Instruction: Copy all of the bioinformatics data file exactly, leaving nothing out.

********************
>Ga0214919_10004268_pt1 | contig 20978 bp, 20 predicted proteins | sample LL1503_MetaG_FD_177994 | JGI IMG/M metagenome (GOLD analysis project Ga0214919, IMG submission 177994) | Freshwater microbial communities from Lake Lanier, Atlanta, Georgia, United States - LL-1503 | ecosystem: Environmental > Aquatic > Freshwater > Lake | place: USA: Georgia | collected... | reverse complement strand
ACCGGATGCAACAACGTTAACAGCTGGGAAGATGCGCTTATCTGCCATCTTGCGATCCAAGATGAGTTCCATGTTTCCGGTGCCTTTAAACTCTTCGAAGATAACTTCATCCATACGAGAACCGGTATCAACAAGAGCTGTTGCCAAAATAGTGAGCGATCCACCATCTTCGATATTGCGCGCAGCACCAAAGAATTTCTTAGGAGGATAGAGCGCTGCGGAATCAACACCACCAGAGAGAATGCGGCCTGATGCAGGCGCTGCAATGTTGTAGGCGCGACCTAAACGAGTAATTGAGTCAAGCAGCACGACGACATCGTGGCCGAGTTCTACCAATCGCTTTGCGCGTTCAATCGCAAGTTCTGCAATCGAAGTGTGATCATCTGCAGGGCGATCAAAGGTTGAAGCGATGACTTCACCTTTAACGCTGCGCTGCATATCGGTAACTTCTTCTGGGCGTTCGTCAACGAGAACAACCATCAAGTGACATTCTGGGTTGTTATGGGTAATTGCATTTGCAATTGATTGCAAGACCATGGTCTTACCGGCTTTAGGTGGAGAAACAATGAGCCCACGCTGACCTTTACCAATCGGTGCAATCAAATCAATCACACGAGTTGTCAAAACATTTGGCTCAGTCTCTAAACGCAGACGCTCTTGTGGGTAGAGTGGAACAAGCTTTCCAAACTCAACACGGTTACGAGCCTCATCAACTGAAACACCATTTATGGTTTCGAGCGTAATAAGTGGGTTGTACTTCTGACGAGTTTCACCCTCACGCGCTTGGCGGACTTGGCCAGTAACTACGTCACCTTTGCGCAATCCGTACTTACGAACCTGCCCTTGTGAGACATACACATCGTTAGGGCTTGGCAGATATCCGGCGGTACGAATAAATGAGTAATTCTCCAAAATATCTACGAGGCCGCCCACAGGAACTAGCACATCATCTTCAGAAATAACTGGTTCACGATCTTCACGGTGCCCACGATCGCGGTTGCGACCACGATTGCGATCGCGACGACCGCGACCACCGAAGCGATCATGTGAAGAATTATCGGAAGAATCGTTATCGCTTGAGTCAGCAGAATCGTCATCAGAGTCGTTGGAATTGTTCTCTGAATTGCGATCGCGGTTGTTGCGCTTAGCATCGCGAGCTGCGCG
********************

>Ga0214919_10004268_pt1 | contig 20978 bp, 20 predicted proteins | sample LL1503_MetaG_FD_177994 | JGI IMG/M metagenome (GOLD analysis project Ga0214919, IMG submission 177994) | Freshwater microbial communities from Lake Lanier, Atlanta, Georgia, United States - LL-1503 | ecosystem: Environmental > Aquatic > Freshwater > Lake | place: USA: Georgia | collected... | reverse complement strand
ACCGGATGCAACAACGTTAACAGCTGGGAAGATGCGCTTATCTGCCATCTTGCGATCCAAGATGAGTTCCATGTTTCCGGTGCCTTTAAACTCTTCGAAGATAACTTCATCCATACGAGAACCGGTATCAACAAGAGCTGTTGCCAAAATAGTGAGCGATCCACCATCTTCGATATTGCGCGCAGCACCAAAGAATTTCTTAGGAGGATAGAGCGCTGCGGAATCAACACCACCAGAGAGAATGCGGCCTGATGCAGGCGCTGCAATGTTGTAGGCGCGACCTAAACGAGTAATTGAGTCAAGCAGCACGACGACATCGTGGCCGAGTTCTACCAATCGCTTTGCGCGTTCAATCGCAAGTTCTGCAATCGAAGTGTGATCATCTGCAGGGCGATCAAAGGTTGAAGCGATGACTTCACCTTTAACGCTGCGCTGCATATCGGTAACTTCTTCTGGGCGTTCGTCAACGAGAACAACCATCAAGTGACATTCTGGGTTGTTATGGGTAATTGCATTTGCAATTGATTGCAAGACCATGGTCTTACCGGCTTTAGGTGGAGAAACAATGAGCCCACGCTGACCTTTACCAATCGGTGCAATCAAATCAATCACACGAGTTGTCAAAACATTTGGCTCAGTCTCTAAACGCAGACGCTCTTGTGGGTAGAGTGGAACAAGCTTTCCAAACTCAACACGGTTACGAGCCTCATCAACTGAAACACCATTTATGGTTTCGAGCGTAATAAGTGGGTTGTACTTCTGACGAGTTTCACCCTCACGCGCTTGGCGGACTTGGCCAGTAACTACGTCACCTTTGCGCAATCCGTACTTACGAACCTGCCCTTGTGAGACATACACATCGTTAGGGCTTGGCAGATATCCGGCGGTACGAATAAATGAGTAATTCTCCAAAATATCTACGAGGCCGCCCACAGGAACTAGCACATCATCTTCAGAAATAACTGGTTCACGATCTTCACGGTGCCCACGATCGCGGTTGCGACCACGATTGCGATCGCGACGACCGCGACCACCGAAGCGATCATGTGAAGAATTATCGGAAGAATCGTTATCGCTTGAGTCAGCAGAATCGTCATCAGAGTCGTTGGAATTGTTCTCTGAATTGCGATCGCGGTTGTTGCGCTTAGCATCGCGAGCTGCGCG